Our Precious Bodies


We had some friends over for dinner a few nights ago, and the conversation meandered to a discussion of if, as conventional wisdom holds, “things get better as you get older.” We chewed on that for a while, and then Dave asked me if I thought my body image has gotten better as I’ve gotten older. I was very happy to tell the group honestly that, yes, it has.

There was time when looking in the mirror caused me almost physical pain. All I could see was the shortness of my legs, the inexplicable flabbiness of my upper left arm (but not my right), the scars on my upper lip and my right knee. I identified so much with those flaws. I hated them. I hated me. I feel would agitated to distraction that I needed to figure out how to fix everything right now. I once told my friend Stef that I felt great until I looked in the mirror. When I heard those words come out of my mouth, they sounded ridiculous. I was a confident, content, fulfilled person until I saw my reflection? My appearance doesn’t change my personality, my accomplishments, or how much other people love me, so why was it affecting how much I loved  myself? And how I could I stop it?

I didn’t have an answer immediately.

But I started to pay attention to how I spoke about my body and other women’s bodies. I banished phrases like, “I hate her, she’s so pretty.” I realized I would never, ever say about someone else, “She’d look so good if she lost 20 pounds,” but I routinely thought that about myself. I stopped reading the entertainment magazines in the grocery store checkout aisle, and I focused on how great it can feel inside my body. To lift weights. To run. To sit in silence and meditate. To dance. To stretch out on the couch.

Whenever I got sloppy with my thinking and grew distracted by my appearance, I used the meditation trick of gently bringing my mind back to solid ground. It took (and still takes) practice and vigilance, but I’ve mostly stopped comparing myself to other women and doing the scan to see if I’m the chubbiest person in the room.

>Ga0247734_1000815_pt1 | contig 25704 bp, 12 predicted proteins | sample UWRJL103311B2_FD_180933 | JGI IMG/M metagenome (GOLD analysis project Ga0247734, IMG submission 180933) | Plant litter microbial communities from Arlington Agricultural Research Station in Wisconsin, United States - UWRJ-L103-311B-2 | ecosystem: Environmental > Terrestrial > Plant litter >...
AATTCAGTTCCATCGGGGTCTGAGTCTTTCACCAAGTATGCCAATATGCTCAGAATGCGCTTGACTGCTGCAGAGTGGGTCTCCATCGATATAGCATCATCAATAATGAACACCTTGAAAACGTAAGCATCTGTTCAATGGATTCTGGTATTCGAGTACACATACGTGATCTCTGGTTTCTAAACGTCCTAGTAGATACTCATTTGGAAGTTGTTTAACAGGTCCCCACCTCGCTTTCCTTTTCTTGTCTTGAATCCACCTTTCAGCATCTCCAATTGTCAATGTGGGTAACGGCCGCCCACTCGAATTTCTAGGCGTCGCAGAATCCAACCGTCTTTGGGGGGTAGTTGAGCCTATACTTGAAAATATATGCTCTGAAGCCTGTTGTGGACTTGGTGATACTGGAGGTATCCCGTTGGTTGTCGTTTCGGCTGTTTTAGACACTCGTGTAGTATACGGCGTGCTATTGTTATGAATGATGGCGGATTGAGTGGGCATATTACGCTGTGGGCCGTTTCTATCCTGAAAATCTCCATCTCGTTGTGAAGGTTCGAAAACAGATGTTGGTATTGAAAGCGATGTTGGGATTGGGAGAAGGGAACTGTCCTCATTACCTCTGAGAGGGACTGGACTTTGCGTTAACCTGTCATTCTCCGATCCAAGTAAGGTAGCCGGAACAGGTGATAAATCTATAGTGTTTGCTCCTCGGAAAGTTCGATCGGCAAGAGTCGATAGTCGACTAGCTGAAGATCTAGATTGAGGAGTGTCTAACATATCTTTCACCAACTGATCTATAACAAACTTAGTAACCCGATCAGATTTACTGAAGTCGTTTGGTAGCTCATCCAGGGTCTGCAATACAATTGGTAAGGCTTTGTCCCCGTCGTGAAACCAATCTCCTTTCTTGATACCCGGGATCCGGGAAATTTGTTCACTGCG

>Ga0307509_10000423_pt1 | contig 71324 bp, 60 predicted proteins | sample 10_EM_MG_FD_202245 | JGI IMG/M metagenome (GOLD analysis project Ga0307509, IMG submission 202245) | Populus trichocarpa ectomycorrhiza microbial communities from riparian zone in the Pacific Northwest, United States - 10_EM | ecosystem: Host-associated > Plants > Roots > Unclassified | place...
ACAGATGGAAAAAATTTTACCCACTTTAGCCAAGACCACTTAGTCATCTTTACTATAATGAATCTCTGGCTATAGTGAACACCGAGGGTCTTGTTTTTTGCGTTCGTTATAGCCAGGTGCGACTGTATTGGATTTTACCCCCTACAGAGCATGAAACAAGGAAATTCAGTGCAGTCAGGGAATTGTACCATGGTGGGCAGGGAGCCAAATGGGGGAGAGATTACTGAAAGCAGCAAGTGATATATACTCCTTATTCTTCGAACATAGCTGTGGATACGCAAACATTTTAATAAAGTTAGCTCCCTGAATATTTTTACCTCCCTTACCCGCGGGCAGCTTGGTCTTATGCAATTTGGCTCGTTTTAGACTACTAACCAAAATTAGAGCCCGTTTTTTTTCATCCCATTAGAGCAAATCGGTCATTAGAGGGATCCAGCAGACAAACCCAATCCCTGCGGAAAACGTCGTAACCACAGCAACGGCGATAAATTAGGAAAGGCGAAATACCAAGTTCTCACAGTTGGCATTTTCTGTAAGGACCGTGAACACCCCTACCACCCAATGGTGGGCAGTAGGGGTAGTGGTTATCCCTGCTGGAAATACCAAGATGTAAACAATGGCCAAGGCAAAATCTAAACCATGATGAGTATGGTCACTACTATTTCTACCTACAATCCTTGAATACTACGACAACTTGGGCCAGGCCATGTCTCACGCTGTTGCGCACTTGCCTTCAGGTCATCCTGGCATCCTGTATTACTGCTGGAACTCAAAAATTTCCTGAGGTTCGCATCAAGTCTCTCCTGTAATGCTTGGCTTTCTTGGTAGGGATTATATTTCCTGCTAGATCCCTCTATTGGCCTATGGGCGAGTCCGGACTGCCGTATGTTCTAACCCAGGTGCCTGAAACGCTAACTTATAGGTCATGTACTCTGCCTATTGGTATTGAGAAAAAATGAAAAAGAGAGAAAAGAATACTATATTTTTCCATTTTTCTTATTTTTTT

Gradually, I learned—and, now, deeply believe—that I have value far beyond what my body looks like.

It didn’t happen all in a flash or easily; it was a slow dawning — like when you’re taking a really great nap and slowly swim to the surface of consciousness. I steadily began to embrace the idea that even with its lumps and bumps and a thyroid that’s MIA, my body is awesome.


Now, let’s be real. That doesn’t mean I don’t want to lose excess body fat or sometimes daydream about my legs being just two inches longer. (Really, would it have dashed some universal plan to give me a 32-inch inseam?!) But I like myself just fine because I internalized two important facts:

1. The only way to change my body is to care for it, to treat it like a precious object. It’s impossible to care for something we hate, so I had to learn to stop judging it and love it — scars, short legs, missing thyroid, and all — if I had any hope of changing it. And while I learned to love it, I no longer needed to change it so desperately.

2. Whatever your spiritual beliefs, we can all agree that this particular body —  whether we call it a temple, a meat suit, a shell, or the best dress-up toy ever — is only ours for a short while. It’s the only one just like this that we get. That makes it special. Precious. A once-in-a-lifetime, one-of-a-kind object that most definitely warrants care, proper feeding, and an abundance of love.

Once you’ve got those two things going, how could you deny love to the body your brain and spirit inhabit right now?


I started belly dancing class a few weeks ago. I’m not going to lie to you: At the first two classes, I had a very difficult time with being face-to-face with my reflection. Things jiggle when you belly dance; they jiggle a lot. And the combination of learning awkward-feeling dance moves plus staring into a full-length mirror for 75 minutes straight was a real kick in the teeth to my self-confidence. But this past Monday night, I noticed that my shoulders and collar bones look pretty — so feminine! — when I shimmy them, and my belly, while a bit rounder than I would like, in no way inhibits me from isolating my hips for a not-too-bad hip pop. Learning to dance is mentally and physically challenging, and once I stopped picking on my body the whole time, it was a lot more fun and my dancing got better.